[The Jewish historian] Josephus notes that all historical works form this period suffer from two main defects, “flattery of the Romans and vilification of the Jews, adulation and abuse being substituted for the real historical record.” (James the Brother of Jesus at xxii)
In short, no document that offended Rome, not even the Bible, could long persist in the ancient world. Rome was brutal in its suppression of dissent, especially in persistent trouble spots like the land of the Jews. Furthermore, once Rome became Christianity’s sponsor in the time of Constantine, both Rome and the Church had every motivation to obscure the former’s role in Jesus’ death by offering up the troublesome Jews as scapegoats. Therefore, to the extent the Gospels vilify the Jews en masse (such as when the Jews amazingly and disingenuously cry out for the blood of Jesus to be on their heads and the heads of their children), and flatter the Romans in unbelievable ways (such as when the notoriously brutal and despised Pontius Pilate repeatedly declares Jesus’ innocence and is made to wash his hands of Jesus’ blood), we have evidence of late, non-Jewish editing of the Gospels. It should be remembered that most all the orthodox Church Fathers who selected and edited our Bibles were not Jews, and after Constantine many owed their livelihood to Rome.
Hidden in Plain Sight
One might wonder how it is that orthodox leaders could have expected to hide all these inconsistencies for so long. In this respect, we must remember that, after the fourth century, the laity was not permitted to read the Bible directly, but rather had it read to them by priests. For centuries, Priests could simply choose to read those portions of the Bible that advanced the Literalist, orthodox agenda (such as the spurious addition of “Paul’s” prohibition against women speaking in church), while failing to read contradictory passages, such as Paul’s statement of equality in 1 Corinthians 12. Having no access to Bible’s themselves, much less earlier versions of the work to serve as a basis for comparison, the laity never knew the difference.
Have We Found All the Alterations?
In cataloging some of the known alterations and revisions to the Bible above, I have mentioned only a few of the more significant ones that persist in our modern Bibles. But, in addition to these, scholars have also identified numerous historical alterations which are mostly invisible to the modern reader because they have since been corrected via updated translations and modern revisions of older ones. So, even if our modern Bible’s could by some miracle be deemed infallible, it is indisputable that centuries upon centuries of earlier Christians, the one's who developed our familiar Christian dogma, were denied this same benefit. And yet, we are to believe that the Atonement Theology that they developed by reading these faulty texts is nonetheless correct.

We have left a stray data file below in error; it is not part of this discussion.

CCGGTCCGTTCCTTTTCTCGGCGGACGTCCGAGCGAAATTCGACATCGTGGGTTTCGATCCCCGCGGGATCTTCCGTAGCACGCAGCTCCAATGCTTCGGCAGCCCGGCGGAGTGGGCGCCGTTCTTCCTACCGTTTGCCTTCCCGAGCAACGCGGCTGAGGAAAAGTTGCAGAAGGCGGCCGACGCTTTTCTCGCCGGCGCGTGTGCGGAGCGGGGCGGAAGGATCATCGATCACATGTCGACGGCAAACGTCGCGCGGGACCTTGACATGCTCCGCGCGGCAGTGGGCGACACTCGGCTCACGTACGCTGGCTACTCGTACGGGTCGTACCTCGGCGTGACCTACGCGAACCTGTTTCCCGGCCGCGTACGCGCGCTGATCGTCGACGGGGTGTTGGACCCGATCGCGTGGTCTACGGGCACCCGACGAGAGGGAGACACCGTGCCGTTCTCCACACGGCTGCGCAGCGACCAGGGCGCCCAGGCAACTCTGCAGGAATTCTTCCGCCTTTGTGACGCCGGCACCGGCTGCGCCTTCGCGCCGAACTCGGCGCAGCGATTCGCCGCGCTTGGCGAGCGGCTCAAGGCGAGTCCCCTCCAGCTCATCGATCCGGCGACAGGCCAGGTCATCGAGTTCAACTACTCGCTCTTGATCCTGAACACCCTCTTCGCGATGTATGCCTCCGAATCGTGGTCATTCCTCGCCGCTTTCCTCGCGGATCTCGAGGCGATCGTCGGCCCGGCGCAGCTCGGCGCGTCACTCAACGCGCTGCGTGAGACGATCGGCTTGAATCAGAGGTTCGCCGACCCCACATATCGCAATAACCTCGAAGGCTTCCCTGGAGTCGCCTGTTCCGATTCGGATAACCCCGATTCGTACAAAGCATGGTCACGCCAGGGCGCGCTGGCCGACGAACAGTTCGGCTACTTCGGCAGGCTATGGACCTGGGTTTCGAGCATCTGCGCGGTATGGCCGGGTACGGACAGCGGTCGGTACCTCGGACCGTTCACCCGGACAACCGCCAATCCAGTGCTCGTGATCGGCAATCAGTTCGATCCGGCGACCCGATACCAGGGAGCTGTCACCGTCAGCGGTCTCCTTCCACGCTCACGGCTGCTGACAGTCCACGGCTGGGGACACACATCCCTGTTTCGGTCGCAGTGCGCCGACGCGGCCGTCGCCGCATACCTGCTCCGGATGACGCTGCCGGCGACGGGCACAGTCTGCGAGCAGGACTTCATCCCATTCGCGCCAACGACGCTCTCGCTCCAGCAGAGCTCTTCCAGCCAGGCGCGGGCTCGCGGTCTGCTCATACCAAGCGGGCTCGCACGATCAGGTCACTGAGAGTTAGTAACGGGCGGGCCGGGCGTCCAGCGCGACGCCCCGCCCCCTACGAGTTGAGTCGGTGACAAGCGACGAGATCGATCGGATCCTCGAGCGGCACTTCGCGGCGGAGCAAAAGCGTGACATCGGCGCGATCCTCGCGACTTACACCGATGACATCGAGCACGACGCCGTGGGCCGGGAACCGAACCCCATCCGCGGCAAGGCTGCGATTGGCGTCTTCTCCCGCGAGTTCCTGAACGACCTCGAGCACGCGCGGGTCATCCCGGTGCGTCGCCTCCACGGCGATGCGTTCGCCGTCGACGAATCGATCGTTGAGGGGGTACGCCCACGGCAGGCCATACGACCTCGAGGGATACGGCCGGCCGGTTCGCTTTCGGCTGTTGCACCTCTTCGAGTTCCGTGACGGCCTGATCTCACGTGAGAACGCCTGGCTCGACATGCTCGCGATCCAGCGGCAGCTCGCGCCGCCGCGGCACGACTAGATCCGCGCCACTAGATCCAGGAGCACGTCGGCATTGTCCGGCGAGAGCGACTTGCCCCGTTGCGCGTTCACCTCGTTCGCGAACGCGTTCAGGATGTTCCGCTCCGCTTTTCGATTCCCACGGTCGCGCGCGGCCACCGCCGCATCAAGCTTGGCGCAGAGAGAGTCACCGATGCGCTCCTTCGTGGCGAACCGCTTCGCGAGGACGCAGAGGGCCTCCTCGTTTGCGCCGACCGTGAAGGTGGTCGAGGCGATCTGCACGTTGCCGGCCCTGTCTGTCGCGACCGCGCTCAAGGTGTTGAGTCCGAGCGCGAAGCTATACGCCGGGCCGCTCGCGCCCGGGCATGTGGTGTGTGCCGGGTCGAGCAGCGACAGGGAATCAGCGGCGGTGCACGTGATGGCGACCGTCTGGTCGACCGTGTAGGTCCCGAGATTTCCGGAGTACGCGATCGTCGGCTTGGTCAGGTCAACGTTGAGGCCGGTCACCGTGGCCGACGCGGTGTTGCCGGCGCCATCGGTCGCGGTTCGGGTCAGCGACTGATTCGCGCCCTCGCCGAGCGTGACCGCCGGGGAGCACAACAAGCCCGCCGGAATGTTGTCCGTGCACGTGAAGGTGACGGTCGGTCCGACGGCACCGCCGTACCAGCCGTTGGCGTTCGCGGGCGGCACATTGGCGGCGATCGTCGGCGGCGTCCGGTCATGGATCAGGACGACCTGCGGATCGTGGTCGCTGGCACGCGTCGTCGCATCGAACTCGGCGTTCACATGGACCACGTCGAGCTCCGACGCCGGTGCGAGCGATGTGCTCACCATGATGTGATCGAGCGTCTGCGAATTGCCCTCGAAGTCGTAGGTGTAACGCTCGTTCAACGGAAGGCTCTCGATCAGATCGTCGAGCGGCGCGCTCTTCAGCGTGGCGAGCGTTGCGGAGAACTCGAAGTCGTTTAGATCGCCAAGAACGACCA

Can one be certain that scholars have catalogued all theologically-motivated alterations to scripture? Certainly not. We know that orthodox Christians intentionally altered the New Testament text to suit their agenda, we just don’t know how much they did so. The reason is that:
We don’t have “originals” of any of the books that came to be included in the New Testatment, or indeed of any Christian book from antiquity. What we have are copies of the originals or, to be more accurate, copies made from copies of the copies of the copies of the copies of the originals. (Ehrman, Lost Christianities at 217).
In short, given the extensiveness and importance of the theologically motivated alterations that have been detected, given that we don’t have anything close to the originals to examine, and given that those surviving New Testament texts that we do have were all compiled and translated by orthodox Literalists, there is no way to be sure that our Bibles don’t contain significant additional alterations which defy detection. Indeed, it seems exceedingly likely that they do.
Additional Literalist Rationalizations
Literalist Christians argue that we should dismiss all these alterations, revisions, additions and edits to the Bible as “immaterial.” They are immaterial, they argue, because they simply confirm the truth of whatever particular Literalist doctrine the additions support. In other words, Literalists argue that because what the additions say is true anyway, we shouldn’t worry about them. An alteration supporting the Trinity is immaterial because the Trinity is true. An alteration suggesting Jesus suffered is immaterial because Jesus did suffer. An alteration supporting the notion that Jesus was divine at birth is immaterial because Jesus was divine at birth. “No harm, no foul” is the rationale. However, this argument ignores the fact that many, even most, Literalist doctrines were not accepted as “truth” by a large portion of the earliest Christians, and very likely wouldn’t be accepted as such today but for the Literalists’ ultimate victory and recasting of the scriptures:
[I]f some other form of Christianity had won the early struggles for dominance, the familiar doctrines of Christianity might never have become the “standard” belief of millions of people…. The New Testament as a collection of sacred books might never have come into being. Or it might have come into being with an entirely different set of books…. (Ehrman, Lost Christianities at 6)